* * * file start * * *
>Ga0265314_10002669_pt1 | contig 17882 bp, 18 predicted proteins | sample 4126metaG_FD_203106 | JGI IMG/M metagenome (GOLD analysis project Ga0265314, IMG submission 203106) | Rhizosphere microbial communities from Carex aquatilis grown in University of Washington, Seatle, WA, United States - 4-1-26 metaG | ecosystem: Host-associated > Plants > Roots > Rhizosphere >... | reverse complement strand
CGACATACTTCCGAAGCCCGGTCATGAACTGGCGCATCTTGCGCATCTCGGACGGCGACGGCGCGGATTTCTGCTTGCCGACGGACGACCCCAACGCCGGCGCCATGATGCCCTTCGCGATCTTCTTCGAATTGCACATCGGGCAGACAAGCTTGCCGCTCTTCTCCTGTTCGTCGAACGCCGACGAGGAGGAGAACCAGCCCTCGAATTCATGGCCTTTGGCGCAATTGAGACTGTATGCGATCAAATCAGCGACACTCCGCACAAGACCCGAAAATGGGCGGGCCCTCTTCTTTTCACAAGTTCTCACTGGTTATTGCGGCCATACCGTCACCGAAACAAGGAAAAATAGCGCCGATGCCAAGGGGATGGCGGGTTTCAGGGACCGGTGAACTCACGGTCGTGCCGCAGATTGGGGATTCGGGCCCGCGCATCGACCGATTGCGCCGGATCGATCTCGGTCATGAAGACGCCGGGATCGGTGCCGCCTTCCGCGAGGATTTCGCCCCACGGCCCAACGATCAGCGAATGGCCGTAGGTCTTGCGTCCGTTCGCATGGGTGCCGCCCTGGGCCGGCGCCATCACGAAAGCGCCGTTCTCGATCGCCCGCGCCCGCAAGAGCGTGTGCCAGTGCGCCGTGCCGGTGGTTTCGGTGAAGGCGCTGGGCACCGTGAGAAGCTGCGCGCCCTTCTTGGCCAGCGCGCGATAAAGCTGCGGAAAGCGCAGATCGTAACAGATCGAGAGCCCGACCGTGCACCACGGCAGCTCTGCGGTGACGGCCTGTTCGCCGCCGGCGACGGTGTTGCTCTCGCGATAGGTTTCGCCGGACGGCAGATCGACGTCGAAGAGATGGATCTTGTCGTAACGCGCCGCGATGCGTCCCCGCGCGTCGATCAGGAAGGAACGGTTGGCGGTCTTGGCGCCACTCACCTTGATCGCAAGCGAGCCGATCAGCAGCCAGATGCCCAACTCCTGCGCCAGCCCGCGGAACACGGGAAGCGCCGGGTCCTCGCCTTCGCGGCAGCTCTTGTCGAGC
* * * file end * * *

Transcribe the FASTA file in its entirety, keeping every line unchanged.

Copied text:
>Ga0265314_10002669_pt1 | contig 17882 bp, 18 predicted proteins | sample 4126metaG_FD_203106 | JGI IMG/M metagenome (GOLD analysis project Ga0265314, IMG submission 203106) | Rhizosphere microbial communities from Carex aquatilis grown in University of Washington, Seatle, WA, United States - 4-1-26 metaG | ecosystem: Host-associated > Plants > Roots > Rhizosphere >... | reverse complement strand
CGACATACTTCCGAAGCCCGGTCATGAACTGGCGCATCTTGCGCATCTCGGACGGCGACGGCGCGGATTTCTGCTTGCCGACGGACGACCCCAACGCCGGCGCCATGATGCCCTTCGCGATCTTCTTCGAATTGCACATCGGGCAGACAAGCTTGCCGCTCTTCTCCTGTTCGTCGAACGCCGACGAGGAGGAGAACCAGCCCTCGAATTCATGGCCTTTGGCGCAATTGAGACTGTATGCGATCAAATCAGCGACACTCCGCACAAGACCCGAAAATGGGCGGGCCCTCTTCTTTTCACAAGTTCTCACTGGTTATTGCGGCCATACCGTCACCGAAACAAGGAAAAATAGCGCCGATGCCAAGGGGATGGCGGGTTTCAGGGACCGGTGAACTCACGGTCGTGCCGCAGATTGGGGATTCGGGCCCGCGCATCGACCGATTGCGCCGGATCGATCTCGGTCATGAAGACGCCGGGATCGGTGCCGCCTTCCGCGAGGATTTCGCCCCACGGCCCAACGATCAGCGAATGGCCGTAGGTCTTGCGTCCGTTCGCATGGGTGCCGCCCTGGGCCGGCGCCATCACGAAAGCGCCGTTCTCGATCGCCCGCGCCCGCAAGAGCGTGTGCCAGTGCGCCGTGCCGGTGGTTTCGGTGAAGGCGCTGGGCACCGTGAGAAGCTGCGCGCCCTTCTTGGCCAGCGCGCGATAAAGCTGCGGAAAGCGCAGATCGTAACAGATCGAGAGCCCGACCGTGCACCACGGCAGCTCTGCGGTGACGGCCTGTTCGCCGCCGGCGACGGTGTTGCTCTCGCGATAGGTTTCGCCGGACGGCAGATCGACGTCGAAGAGATGGATCTTGTCGTAACGCGCCGCGATGCGTCCCCGCGCGTCGATCAGGAAGGAACGGTTGGCGGTCTTGGCGCCACTCACCTTGATCGCAAGCGAGCCGATCAGCAGCCAGATGCCCAACTCCTGCGCCAGCCCGCGGAACACGGGAAGCGCCGGGTCCTCGCCTTCGCGGCAGCTCTTGTCGAGC